One of many unexpected benefits of life-threatening illness, that they don’t often tell you about in the brochures, is that it puts Weight Watchers to shame.

At the start of 2018 I was dragging the better part of 100kg around with me, and before we go any further, because I’ve had this conversation many times: it’s kilograms now. “But what’s that in proper money?” says everyone, thinking it makes them look like they’re upholding some wonderful British tradition, like slavery or the plague. Shut up and get used to it, because it’s what hospital scales use and one day you too will grace them with your sagging torso.

And then the fun started. On my first roll of the dice I lost 10kg, although most of that was shuddered off in horror at the prospect of a consultant named Alan gently cupping my testicles with cold if surprisingly smooth hands. Second roll it was another 10kg. At 80kg I was quite pleased, sprightly even. Another couple of goes at this and I’ll be able to see my cock.

Why am I telling you this? Because the number’s started creeping back up. And to arrest this slide back into corpulence I have to do two things.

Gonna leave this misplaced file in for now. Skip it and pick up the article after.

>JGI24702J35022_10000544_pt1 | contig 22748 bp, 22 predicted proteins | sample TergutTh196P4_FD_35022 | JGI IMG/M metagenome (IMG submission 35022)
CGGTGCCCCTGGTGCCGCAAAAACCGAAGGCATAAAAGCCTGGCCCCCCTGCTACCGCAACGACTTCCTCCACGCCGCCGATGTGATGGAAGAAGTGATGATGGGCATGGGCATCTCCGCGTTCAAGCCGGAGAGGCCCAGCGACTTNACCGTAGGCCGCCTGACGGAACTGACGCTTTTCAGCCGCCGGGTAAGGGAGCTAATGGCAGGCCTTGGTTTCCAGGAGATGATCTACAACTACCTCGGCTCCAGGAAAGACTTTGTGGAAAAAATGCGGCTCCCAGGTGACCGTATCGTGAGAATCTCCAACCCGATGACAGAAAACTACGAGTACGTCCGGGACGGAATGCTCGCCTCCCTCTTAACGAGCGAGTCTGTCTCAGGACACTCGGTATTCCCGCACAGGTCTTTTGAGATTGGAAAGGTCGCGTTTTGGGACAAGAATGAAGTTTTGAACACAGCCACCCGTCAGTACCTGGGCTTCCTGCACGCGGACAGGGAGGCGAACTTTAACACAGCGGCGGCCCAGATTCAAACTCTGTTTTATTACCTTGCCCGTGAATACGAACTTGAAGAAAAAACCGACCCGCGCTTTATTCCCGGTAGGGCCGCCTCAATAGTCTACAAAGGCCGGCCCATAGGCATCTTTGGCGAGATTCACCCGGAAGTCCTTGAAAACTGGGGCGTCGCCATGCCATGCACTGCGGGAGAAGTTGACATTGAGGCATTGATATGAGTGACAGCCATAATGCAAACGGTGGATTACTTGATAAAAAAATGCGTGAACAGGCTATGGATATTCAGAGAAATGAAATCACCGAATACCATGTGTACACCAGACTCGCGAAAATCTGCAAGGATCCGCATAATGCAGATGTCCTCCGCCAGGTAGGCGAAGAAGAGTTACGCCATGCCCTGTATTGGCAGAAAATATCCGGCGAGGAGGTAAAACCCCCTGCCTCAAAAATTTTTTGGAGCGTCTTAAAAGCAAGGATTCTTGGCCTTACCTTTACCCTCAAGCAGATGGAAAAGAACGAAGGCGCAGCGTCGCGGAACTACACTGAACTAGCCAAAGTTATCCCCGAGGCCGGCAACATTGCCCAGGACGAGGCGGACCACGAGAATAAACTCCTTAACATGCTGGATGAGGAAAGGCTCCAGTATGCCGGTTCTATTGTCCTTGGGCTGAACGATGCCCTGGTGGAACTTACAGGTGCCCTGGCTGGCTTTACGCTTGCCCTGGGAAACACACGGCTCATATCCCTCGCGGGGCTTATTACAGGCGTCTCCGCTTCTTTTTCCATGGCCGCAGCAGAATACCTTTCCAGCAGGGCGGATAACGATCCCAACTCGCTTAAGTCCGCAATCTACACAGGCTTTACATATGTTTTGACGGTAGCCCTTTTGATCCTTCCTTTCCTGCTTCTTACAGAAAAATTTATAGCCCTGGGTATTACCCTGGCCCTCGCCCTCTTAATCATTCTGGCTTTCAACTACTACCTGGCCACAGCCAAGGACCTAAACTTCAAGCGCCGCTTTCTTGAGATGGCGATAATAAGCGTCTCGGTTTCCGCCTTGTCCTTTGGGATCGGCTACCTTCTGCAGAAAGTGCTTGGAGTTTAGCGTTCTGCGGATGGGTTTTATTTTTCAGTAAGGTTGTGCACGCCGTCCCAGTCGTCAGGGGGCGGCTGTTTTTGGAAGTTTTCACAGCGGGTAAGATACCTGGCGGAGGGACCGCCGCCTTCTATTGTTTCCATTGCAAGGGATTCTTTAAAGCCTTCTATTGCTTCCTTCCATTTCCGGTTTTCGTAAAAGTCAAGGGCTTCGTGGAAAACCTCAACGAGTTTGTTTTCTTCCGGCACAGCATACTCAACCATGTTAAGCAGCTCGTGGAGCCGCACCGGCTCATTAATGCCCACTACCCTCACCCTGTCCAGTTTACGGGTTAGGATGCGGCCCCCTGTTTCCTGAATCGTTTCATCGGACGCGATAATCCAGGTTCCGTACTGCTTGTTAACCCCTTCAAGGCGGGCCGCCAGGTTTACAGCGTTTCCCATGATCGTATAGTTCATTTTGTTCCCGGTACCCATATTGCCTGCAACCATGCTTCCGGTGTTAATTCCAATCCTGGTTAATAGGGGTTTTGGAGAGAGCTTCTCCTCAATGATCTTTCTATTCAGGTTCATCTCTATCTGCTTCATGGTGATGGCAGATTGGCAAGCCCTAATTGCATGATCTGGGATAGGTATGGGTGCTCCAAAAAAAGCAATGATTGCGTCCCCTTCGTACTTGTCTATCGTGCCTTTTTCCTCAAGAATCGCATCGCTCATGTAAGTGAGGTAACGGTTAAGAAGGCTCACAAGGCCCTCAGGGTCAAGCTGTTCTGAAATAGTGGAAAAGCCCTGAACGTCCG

First, fix my diet. That’s done – drink is a protected characteristic of course, but these days I cook well and eat less.

Second: exercise. Oh, fuck.

Continue reading Puff and wheeze

And so do dreams of greatness dwindle

In the darker recesses of 2021, I once found myself on Twitter. I know. It’s been a hard year for us all.

I don’t know how I came to be looking at the feed of a man whose surname’s a mashup of two giant US companies I wouldn’t touch with a Zimbabwean dollar, but so it was I happened upon Dr Simon Ubsdell. I think it was around the time there was some slapstick fishing dispute in the Channel Islands. Thus:

‘Now Jersey. Eventually the Royal Navy will be tasked with defending a small boulder somewhere in the Thames Estuary. And so do dreams of greatness dwindle.’

Whether the country of my birth and current last known location deserves the word ‘Great’ is one of the principal dividing lines of our society. The perceived loss of greatness is an outrage to many, including Dr Ubsdell by the sounds of it.